Carrie Mason-Draffen Newsday columnist Carrie Mason Draffen

Mason-Draffen, a business reporter, writes a column about workplace issues.

DEAR CARRIE: I need to know what today's employers are really looking for when they ask for a job applicant's "salary requirements." I recently answered an ad that instructed me to include that information, and I did.

Afterward, I received a telephone call from an interviewer that lasted an hour. I then had a grueling, two-hour interview at the company. I brought up my salary requirement, and the interviewer and another manager present said they were looking to pay $4 less an hour than what I was requesting. I politely said I would be willing to accept 50 cents an hour less but not $4.

A few days later, the company asked me to come in again. The interviewer wanted to pay my asking salary, but the other manager said he needed to think about it over the weekend.

That Monday the interviewer called again and said that even though he thought I was perfect for the job, the company couldn't pay my asking salary. I turned down the job. Knowing what my salary requirements are, why did those managers waste my time?

-- Salary Game

DEAR SALARY: I spoke with the president of the Five O'Clock Club, a Manhattan career-management and outplacement firm, and she felt the managers did indeed prolong the talks unnecessarily.

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"Yes, they wasted your time, and they wasted their own as well," said Kate Wendleton, the group's president. "They should not have called you in."

But the managers continued to court you probably because they bet on changing your mind.

"They read the bad economic news . . . and they think that everyone is desperate and that they can talk them down salarywise," Wendleton said. "They were hoping to underpay you, and they thought it was worth their while to give it a try."


But here's a positive take-away from that frustrating experience.

"They obviously liked your resume and salivated at the thought that perhaps they could have someone like you on board," Wendleton said.

For successful salary negotiations in the future, Wendleton suggests that you consider the Five O'Clock Club's "Four-Step Salary Negotiation Method."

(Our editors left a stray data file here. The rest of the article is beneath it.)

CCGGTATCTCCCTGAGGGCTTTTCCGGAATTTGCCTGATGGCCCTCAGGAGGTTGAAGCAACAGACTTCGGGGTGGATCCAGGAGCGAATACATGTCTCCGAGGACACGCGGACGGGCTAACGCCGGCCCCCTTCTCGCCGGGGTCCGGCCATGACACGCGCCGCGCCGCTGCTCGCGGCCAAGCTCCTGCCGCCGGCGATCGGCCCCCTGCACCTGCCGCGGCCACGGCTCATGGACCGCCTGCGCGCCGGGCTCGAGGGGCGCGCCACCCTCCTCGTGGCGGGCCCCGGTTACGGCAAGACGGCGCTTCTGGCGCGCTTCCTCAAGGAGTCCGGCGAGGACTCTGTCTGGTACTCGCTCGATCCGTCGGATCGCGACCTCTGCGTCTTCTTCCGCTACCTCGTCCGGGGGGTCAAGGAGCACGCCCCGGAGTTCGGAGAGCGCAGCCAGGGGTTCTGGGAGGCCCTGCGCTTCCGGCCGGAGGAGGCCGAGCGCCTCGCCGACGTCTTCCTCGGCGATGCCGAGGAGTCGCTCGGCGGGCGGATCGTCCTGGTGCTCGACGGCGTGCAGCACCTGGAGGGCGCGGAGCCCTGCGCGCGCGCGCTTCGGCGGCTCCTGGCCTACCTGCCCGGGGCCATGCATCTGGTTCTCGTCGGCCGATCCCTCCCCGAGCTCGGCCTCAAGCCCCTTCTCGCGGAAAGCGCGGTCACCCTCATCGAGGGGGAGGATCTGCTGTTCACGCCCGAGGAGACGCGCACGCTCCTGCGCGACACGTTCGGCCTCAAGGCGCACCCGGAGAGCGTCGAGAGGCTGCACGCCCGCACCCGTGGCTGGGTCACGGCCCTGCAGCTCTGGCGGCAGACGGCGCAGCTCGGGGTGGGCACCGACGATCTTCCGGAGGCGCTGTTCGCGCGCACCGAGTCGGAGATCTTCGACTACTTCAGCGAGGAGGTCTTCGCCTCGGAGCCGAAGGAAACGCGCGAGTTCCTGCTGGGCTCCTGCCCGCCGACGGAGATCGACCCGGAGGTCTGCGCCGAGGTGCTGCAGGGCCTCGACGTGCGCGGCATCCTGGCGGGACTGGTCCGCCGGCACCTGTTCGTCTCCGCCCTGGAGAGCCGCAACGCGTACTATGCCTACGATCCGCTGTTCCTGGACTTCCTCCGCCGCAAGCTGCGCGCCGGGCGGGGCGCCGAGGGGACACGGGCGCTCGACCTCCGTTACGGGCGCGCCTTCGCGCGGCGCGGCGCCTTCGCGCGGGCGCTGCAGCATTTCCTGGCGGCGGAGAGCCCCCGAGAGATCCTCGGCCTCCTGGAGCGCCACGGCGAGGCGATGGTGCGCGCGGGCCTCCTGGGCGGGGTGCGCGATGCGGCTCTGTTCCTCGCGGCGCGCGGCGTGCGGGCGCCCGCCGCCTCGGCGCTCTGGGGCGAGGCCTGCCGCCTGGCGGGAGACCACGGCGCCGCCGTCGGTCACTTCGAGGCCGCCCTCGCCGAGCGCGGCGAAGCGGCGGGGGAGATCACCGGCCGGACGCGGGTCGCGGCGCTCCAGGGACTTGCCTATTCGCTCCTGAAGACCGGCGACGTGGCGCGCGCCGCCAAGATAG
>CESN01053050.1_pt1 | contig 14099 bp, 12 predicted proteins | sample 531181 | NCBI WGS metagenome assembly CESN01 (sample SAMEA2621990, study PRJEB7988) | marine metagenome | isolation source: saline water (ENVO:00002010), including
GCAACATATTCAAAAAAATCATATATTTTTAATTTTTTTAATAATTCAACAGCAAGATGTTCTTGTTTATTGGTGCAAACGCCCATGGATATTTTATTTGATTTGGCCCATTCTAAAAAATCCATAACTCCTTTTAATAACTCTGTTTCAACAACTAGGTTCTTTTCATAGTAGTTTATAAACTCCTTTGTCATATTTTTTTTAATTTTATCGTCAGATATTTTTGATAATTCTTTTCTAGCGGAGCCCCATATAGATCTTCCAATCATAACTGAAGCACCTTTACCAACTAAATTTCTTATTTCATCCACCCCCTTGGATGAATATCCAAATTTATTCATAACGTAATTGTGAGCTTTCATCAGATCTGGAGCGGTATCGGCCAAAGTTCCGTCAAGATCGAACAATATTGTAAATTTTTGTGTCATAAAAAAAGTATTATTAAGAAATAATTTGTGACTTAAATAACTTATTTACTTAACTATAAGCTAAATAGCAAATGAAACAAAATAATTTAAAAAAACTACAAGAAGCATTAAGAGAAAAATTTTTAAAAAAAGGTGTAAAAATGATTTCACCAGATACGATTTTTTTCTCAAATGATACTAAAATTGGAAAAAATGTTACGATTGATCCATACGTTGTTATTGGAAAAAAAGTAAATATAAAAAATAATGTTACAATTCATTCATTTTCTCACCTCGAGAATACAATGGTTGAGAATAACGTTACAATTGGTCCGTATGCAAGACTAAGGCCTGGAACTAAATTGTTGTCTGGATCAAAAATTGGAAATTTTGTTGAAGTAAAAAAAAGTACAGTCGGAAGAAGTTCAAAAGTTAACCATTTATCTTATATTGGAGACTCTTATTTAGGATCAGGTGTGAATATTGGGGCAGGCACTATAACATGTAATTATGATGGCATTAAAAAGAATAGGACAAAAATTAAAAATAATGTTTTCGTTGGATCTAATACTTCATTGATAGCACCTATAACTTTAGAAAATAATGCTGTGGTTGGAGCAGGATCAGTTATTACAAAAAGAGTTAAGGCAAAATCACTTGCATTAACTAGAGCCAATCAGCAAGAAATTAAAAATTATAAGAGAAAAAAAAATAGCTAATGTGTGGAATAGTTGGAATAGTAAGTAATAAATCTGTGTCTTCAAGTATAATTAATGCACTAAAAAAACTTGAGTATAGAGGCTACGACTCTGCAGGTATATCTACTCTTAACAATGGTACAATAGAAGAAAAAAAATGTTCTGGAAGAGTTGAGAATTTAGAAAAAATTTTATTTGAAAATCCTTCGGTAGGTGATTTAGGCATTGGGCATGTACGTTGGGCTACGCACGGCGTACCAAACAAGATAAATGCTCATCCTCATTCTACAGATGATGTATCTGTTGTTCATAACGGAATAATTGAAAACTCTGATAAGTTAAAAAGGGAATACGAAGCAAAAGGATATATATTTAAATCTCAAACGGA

Step 1. Don't talk about salary early on. "You already know that it's an issue, so talk about the job instead," Wendleton said. "Remind them that they posted for a certain kind of work to be done, but you could do so much more." And she added, "Let them imagine you in the job and what you could do for them." Even if the job they posted is too low-level, don't ask about the salary. Instead, she said, upgrade the job by adding responsibilities until the job is worth your while -- and perhaps theirs.

Step 2. Outshine your competition to keep in the running. Ask the interviewers how many other people they're talking to and how you stack up against the other people. Follow up your interview with a note reminding the manager of what you will do if hired.

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Step 3. Get the offer. "Get to the point where they try to sell you on the company," she said. Even if the manager again makes you an unacceptable offer, talk about the job. "Say everything is great, and you can't wait to start -- but your only reservation is the compensation," she said. Then ask what can be done about it.

Step 4. Finally, talk about salary -- while still emphasizing how enthusiastic you are about the job. "Most job hunters hear the offer and then either accept or reject it," she said. "That is not a negotiation." For example, you could negotiate to come in at a certain base pay with a guaranteed raise after three months, she said. Or if they won't budge on salary, perhaps you could negotiate for work-related perks like college tuition.

For more on salary negotiations go to and